Tuesday, January 29, 2019

Morrison courts Queensland voters

Prime minister Scott Morrison has begun a four-day tour of marginal seats in Queensland, kicking off the government’s unofficial election campaign. Speaking today, Morrison will pledge a re-elected Coalition government would create 1.25 million jobs over five years. “You’ll be deciding the economy you and your families – your children and grandchildren – will live in for the next decade. And the consequences will be real,” Morrison’s speech reads. Opposition leader Bill Shorten, meanwhile, has broken with political tradition and declined an open offer to meet media mogul Rupert Murdoch, telling the ABC’s 7.30 “my real conversation is not with the rich and powerful in this country”.

The federal government has officially recognised Venezuelan opposition figure Juan Guaidó as the country’s interim president, joining other nations that have turned against president Nicolas Maduro. The United States, Canada and several Latin American nations have voiced their support for Guaidó, who proclaimed himself interim president in Caracas last week amid widespread demonstrations both for and against Maduro’s administration. Guaidó, the president of Venezuela’s National Assembly since January 5, is a member of the centrist Popular Will party, which opposes Maduro’s United Socialist Party of Venezuela. Opposition parties have disputed the results of the country’s 2018 presidential elections, in which Maduro won a second term.

Tens of thousands of people have marched in Invasion Day protests across the country to mark January 26. A crowd of up to 80,000 people gathered in Melbourne, while up to 50,000 attended a rally in Sydney. Fighting In Resistance Equally representative Ken Canning told the Sydney protest the group was fighting to “stop stealing our children, stop fracking our land, stop all the human rights abuses”, while Grandmothers Against Removals representative Sue-Ellen Tighe spoke against the New South Wales government’s adoption laws. Australian activists in England, meanwhile, hung a banner reading “Abolish Australia Day” from London’s Westminster Bridge.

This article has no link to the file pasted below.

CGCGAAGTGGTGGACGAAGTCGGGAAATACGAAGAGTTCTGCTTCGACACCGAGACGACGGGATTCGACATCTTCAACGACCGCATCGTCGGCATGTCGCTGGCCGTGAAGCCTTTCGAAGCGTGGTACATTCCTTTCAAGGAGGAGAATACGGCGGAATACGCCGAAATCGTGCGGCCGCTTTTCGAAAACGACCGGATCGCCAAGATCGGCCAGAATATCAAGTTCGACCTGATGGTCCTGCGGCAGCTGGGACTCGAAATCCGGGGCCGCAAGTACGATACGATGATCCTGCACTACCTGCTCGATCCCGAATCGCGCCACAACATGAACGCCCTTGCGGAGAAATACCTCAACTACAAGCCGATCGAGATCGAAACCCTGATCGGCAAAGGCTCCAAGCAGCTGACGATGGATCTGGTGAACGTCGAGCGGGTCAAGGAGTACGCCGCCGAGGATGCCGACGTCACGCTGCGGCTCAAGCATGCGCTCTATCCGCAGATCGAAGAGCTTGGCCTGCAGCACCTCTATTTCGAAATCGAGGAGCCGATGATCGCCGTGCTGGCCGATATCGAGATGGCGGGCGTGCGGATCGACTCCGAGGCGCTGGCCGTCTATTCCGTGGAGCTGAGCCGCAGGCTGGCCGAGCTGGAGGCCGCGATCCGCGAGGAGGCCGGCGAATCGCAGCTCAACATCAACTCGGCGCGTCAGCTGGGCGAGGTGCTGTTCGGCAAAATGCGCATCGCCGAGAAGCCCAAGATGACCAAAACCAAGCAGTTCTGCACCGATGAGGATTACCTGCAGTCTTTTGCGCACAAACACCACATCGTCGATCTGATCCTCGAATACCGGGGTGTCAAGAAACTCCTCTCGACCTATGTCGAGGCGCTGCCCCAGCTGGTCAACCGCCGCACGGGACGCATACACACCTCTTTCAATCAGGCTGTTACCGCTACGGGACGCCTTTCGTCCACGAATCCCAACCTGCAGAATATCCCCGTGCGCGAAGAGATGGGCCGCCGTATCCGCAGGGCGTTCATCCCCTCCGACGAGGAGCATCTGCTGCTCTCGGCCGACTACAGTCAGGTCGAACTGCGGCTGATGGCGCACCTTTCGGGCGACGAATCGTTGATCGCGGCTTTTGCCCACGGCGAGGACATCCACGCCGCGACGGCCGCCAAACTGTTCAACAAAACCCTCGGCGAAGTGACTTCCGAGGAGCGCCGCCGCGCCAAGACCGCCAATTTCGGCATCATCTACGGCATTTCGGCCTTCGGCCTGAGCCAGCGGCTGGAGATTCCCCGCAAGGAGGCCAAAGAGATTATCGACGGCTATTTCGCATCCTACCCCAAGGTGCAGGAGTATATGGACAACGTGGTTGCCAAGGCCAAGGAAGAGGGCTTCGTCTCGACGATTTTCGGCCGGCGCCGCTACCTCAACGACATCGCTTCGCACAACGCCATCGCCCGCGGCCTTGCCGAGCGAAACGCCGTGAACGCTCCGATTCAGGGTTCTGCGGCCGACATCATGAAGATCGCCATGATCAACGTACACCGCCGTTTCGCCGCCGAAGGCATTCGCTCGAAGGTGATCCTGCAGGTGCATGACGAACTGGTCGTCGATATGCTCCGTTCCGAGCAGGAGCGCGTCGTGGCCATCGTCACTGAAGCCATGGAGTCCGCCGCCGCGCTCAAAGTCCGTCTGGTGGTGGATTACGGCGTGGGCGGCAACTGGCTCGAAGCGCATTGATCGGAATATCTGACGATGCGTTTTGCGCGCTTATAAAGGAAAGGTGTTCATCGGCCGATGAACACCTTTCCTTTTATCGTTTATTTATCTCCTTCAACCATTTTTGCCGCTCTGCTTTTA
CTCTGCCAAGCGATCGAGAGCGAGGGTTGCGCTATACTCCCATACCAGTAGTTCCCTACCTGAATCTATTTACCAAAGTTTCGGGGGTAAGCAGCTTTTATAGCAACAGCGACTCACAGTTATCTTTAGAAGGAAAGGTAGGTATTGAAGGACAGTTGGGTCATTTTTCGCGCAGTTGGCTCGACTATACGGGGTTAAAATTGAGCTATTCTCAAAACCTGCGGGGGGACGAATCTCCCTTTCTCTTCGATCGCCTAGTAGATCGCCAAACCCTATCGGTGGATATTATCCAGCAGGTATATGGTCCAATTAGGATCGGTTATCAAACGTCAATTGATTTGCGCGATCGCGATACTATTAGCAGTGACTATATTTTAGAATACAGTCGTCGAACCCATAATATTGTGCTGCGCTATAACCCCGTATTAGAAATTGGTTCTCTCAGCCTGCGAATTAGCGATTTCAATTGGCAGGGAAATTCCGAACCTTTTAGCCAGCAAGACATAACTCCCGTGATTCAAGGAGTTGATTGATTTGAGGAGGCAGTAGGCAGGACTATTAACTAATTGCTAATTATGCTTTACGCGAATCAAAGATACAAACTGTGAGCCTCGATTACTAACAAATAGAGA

And former prime minister Tony Abbott has played down the prospect of losing his seat at this year’s election following the launch of independent candidate Zali Steggall’s campaign for Warringah. Steggall, a former Winter Olympic skier turned barrister, said  on Saturday that Abbott “has been a handbrake on Australian progress on many fronts but, particularly, effective action on climate change”. Steggall’s campaign for the electorate on Sydney’s northern beaches has already attracted support from several community groups aiming to oust Abbott, as well as left-wing advocacy group GetUp! Abbott told Nine newspapers he has “never taken the seat lightly”, and has fought off “pretty serious challenges over the years”. Liberal Party member and former Clean Energy Finance Corporation chief executive Oliver Yates, meanwhile, will likely announce his independent candidacy this week against federal treasurer Josh Frydenberg in the Victorian seat of Kooyong.



“All is not well in the state of Menzies and Deakin, even if the occasionally despairing Liberal cautions that things in politics are neither as good nor as bad as they seem. But it has been a rough few years – decades, some say – for the party in Victoria.”


“On television and radio, in newspapers and magazines, on social media and news sites, in popular music, tens of thousands of words are written and spoken and sung by Indigenous people and our allies. And yet, for some reason, the country as a whole continually fails to understand why we want to stop the celebration of January 26.”


“Set in Mexico City in 1971, in the Colonia Roma district that lends the film its title, and based on autobiographical recollections, I wondered whether the chiaroscuro cinematography and the measured, almost stately unfolding of subsequent scenes indicated we were about to endure a film of lugubrious nostalgia. There was no need to worry.”


“A third fish kill has occurred near Menindee on the Darling River overnight after temperatures plummeted following days of hot weather. The latest fish kill follows an incident on 6 and 7 January in which hundreds of thousands of native fish, including Murray cod, golden perch and bony bream died around the Menindee weir. There was also another mass kill before Christmas.”


“‘I’m always concerned by these Salem witch-hunts that turn dramatic footage, in this case of a fish kill, and try to solve it by burning at the stake a whole section of the agricultural industry’, said Barnaby Joyce, the government drought envoy and former minister in charge of water.”


“Have you tried eating a clock? It’s time-consuming! Soon I will stand on the precipice of eternal sleep, and the tides of time will sweep away everything I have ever known. So I’m not feeling motivated to perform kitchen renovations right now.”

Alex McKinnon
is Schwartz Media's morning editor.